Sports Fan: Are the Seattle Mariners Oregon's MLB team?
Portland, Oregon, is considered to be a “small-market” city, one not quite large enough to support a Major League Baseball or National Football League team even though it has the Trail Blazers, the Portland Timbers and the Portland Thorns.
So Oregonians are forced to pick their favorite NFL and MLB teams from outside the state, and many MLB fans have selected the Seattle Mariners, fewer than two hundred miles up the road from Portland. That’s by car, and the drive – with no real traffic to battle at the congestion points – is only two hours and 45 minutes.
When I lived on the southern Oregon coast, however, I heard no one talk about Seattle. Many leaned toward the San Francisco Giants since the drive was “only” seven hours from Gold Beach – still the closest major sports’ team. On the other hand, Seattle could be reached only by driving up Highway 101, then taking one of the connecting east-west roads to I-5.
The journey from Gold Beach to Seattle? About nine hours.
However, although I attended several Giants’ series over the years, I was loyal to the Los Angeles Dodgers, who I’ve stuck with for decades, even when they were struggling to make the post-season, let alone win another World Series. Yet, I see more fans on the street wearing Mariners gear than Giants or Dodgers gear, or other MLB clubs’ attire in northern Oregon.
For some reason, whether it’s proximity or exposure in the press, Seattle has lured a large number of Oregonians into its fold, especially from the Portland Metro area and the Willamette Valley. The Oregonian writes about the Mariners, as well as the Statesman-Journal in Salem, on a regular basis, often giving the club front-of-the-sports-page status, almost like Seattle was a “home” team.
Even the Register-Guard in Eugene covers the Mariners when the Ducks’ flocks of successful athletic teams aren’t commanding the headlines during football, basketball, baseball and track seasons. And, recently, the Mariners have been on a hot streak, which doesn’t hurt: fans love to support winning teams, right?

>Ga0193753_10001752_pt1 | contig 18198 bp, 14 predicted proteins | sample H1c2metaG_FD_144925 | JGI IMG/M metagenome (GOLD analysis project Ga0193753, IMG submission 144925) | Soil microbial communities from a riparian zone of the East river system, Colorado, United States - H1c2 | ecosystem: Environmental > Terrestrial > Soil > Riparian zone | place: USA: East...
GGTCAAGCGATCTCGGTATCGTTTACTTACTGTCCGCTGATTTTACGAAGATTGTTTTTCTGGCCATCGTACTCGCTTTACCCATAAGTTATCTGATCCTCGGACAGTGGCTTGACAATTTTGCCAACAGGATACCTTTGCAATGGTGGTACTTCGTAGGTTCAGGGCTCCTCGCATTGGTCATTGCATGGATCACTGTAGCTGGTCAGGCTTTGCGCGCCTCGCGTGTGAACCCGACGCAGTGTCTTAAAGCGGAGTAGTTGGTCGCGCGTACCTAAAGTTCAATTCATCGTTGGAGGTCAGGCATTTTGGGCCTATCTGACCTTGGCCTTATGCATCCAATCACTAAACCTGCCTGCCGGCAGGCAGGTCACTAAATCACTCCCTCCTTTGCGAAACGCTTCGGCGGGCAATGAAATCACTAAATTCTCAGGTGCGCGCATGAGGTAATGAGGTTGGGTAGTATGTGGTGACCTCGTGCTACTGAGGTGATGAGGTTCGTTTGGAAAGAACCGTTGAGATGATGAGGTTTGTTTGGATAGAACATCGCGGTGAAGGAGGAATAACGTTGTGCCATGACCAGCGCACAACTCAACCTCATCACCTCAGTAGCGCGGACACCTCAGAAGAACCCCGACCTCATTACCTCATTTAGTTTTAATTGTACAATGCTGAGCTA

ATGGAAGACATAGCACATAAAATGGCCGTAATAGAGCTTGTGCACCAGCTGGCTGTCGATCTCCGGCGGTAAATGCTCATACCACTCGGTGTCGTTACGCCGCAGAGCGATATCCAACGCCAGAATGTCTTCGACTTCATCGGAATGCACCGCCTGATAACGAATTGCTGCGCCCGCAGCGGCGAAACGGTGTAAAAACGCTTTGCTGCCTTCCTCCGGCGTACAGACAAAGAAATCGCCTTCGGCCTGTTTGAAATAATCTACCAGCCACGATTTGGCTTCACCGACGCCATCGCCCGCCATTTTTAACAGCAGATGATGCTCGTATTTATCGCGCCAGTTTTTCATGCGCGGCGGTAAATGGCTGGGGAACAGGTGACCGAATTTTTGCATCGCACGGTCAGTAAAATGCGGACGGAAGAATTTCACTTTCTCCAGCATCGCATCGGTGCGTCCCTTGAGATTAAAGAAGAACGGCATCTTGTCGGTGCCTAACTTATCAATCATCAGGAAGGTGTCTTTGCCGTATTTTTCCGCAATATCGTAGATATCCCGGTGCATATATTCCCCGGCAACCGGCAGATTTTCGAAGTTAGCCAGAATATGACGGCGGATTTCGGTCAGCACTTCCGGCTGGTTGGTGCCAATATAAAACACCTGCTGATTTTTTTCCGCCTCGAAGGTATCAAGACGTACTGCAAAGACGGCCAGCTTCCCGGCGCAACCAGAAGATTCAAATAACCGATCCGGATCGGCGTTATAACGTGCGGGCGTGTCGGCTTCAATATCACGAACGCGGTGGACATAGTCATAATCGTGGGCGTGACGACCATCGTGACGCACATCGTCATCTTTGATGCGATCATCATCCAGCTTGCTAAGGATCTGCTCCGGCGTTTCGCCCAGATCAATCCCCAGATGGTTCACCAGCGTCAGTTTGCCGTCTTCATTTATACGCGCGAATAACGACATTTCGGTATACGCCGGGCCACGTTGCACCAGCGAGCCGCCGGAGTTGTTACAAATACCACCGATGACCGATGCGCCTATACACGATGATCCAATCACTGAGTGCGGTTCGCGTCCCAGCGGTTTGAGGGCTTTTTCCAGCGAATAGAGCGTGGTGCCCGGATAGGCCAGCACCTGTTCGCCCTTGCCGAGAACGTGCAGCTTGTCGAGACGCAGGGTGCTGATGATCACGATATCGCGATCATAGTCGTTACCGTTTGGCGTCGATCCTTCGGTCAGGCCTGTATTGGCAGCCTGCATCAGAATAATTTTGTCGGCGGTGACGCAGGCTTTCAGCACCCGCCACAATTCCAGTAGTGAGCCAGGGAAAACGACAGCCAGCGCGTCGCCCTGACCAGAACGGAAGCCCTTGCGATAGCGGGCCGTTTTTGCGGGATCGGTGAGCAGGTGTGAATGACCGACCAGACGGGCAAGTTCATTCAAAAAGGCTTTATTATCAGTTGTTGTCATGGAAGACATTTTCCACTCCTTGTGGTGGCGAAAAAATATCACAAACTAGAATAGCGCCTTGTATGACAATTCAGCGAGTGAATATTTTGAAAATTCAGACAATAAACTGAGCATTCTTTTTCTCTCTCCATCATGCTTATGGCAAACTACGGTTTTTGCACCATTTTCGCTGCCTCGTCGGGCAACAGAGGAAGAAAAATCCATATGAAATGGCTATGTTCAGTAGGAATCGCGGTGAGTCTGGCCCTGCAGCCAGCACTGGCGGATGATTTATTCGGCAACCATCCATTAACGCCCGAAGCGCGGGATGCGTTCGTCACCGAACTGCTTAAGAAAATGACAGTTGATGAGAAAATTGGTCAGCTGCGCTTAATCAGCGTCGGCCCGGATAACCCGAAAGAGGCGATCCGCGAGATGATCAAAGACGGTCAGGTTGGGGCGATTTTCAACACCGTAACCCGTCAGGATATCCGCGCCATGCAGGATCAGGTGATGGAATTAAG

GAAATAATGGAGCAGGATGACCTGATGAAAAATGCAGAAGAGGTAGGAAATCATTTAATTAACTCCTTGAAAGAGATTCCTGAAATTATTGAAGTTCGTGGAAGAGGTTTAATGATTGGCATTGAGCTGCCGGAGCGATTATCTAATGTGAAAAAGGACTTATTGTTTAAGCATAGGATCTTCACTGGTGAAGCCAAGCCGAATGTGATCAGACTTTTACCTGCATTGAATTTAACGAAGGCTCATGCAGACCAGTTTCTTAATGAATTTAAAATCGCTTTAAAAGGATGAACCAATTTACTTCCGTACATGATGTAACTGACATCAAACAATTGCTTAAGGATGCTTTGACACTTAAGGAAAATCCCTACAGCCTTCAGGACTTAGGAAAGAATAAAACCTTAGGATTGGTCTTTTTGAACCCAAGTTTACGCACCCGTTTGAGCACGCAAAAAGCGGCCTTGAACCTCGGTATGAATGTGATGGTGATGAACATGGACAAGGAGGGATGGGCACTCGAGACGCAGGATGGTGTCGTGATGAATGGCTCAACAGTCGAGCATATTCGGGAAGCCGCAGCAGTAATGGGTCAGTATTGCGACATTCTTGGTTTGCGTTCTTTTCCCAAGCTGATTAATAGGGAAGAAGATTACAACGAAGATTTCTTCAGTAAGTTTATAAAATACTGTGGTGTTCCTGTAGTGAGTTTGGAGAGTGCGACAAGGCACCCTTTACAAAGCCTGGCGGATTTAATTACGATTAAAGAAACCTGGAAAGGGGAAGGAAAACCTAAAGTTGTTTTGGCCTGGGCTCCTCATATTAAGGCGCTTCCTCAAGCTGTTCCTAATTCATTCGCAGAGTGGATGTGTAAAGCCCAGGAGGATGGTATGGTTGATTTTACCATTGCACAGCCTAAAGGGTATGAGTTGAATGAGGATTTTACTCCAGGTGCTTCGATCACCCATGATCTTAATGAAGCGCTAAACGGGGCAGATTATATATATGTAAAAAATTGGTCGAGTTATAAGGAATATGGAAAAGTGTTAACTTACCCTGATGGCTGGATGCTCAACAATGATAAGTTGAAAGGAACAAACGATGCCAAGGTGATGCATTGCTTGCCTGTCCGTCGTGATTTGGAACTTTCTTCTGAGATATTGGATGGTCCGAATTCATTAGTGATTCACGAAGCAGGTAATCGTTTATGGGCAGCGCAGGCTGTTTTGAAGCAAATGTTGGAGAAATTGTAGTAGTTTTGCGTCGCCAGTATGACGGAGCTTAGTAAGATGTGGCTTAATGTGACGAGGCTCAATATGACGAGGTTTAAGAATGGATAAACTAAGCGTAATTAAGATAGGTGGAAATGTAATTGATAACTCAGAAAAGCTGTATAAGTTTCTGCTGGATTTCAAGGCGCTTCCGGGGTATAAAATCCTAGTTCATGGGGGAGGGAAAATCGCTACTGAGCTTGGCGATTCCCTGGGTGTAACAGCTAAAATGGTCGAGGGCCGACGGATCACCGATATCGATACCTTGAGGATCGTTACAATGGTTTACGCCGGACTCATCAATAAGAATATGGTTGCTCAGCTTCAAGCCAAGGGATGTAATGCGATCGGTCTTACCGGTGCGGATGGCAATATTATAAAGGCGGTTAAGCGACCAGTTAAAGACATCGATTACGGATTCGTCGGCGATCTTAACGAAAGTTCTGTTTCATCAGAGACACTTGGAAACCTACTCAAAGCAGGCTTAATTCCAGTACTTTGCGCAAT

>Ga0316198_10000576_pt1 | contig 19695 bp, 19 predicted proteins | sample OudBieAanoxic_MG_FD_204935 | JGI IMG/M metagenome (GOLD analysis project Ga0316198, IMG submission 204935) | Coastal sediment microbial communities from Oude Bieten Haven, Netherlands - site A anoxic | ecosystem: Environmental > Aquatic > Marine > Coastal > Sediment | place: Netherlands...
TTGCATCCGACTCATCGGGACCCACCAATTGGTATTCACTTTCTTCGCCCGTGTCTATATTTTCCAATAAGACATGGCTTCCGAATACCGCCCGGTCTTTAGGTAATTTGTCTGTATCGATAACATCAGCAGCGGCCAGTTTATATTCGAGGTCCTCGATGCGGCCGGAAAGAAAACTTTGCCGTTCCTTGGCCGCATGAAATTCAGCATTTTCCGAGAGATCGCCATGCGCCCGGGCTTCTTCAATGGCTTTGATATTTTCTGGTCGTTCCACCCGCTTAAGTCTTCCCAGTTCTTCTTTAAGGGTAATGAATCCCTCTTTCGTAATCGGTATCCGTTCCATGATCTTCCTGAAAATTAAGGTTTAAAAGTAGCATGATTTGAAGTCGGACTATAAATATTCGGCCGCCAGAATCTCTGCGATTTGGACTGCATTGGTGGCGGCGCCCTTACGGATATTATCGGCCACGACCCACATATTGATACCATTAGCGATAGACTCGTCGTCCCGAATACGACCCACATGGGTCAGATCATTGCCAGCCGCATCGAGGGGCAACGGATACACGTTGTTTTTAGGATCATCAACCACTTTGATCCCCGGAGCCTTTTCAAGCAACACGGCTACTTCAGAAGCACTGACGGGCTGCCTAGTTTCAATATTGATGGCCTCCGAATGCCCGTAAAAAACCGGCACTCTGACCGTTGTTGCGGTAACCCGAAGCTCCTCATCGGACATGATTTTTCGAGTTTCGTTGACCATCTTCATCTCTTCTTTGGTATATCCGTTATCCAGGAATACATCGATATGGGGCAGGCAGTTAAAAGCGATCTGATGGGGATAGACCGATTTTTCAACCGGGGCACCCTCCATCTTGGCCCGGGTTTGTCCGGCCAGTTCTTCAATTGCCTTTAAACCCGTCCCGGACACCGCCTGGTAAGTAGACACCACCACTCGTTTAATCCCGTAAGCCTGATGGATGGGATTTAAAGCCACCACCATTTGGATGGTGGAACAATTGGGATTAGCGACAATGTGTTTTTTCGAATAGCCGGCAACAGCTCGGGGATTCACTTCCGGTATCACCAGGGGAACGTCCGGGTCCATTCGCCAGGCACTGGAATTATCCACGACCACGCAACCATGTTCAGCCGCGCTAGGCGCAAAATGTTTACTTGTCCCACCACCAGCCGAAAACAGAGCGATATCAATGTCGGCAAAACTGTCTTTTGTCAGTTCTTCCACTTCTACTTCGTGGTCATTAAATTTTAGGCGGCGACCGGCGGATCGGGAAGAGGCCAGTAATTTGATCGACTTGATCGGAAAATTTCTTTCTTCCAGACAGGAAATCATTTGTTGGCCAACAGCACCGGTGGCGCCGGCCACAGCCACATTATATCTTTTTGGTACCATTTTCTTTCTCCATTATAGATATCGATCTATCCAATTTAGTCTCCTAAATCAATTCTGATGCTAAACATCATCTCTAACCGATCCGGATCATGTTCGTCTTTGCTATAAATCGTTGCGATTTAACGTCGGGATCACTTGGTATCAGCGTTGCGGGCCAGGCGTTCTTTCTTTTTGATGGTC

The good news is that if Mariners fans from the Portland Metro area or Willamette Valley don’t want to fight traffic for three or four hours, they can ride Amtrak to Seattle, watch a game, stay the night and return home again the next day by the same means of transportation.
Both SAFECO Field, where the Mariners play, and Century Link Field, where the Seahawks play, are within a short distance of the King Street train station, where passengers can opt to take a cab or walk to the stadiums. My wife and I rode Amtrak to Seattle from Salem recently and enjoyed the trip, with the train passing by scenic vistas, especially the portion of the journey that took us through the countryside and along Puget Sound.
Plus, there’s food aboard, and we discovered a nice IPA to enhance the enjoyment of the trip, which does take longer than a car ride since the train stops at several stations along the way.
But overall, if you’re one of those Oregonians who has chosen to become a Mariner fan, wear your gear proudly and head to Seattle on the train. You may have a few Giants fans question why you picked Seattle, though, especially in Salem, where the Salem-Keizer Volcanoes (a short-season Class A club) play. The Volcanoes are an affiliate of the Giants’ organization, and you’ll see plenty of SF caps and jerseys not only at Volcanoes’ Stadium but also worn by fans on the downtown sidewalks.
As for me, I like the Mariners and Giants, but you won’t see me wearing their gear any time soon, and it’s not because of their colors. Yes, Seattle’s combinations of Northwest green, navy blue and silver are attractive and I like San Francisco’s black and orange (a little Oregon State touch?), gold and cream, but deep down, I prefer the colors worn by my favorite MLB team of all time.
Maybe, like former Dodgers manager Tommy Lasorda, I bleed Dodger blue.
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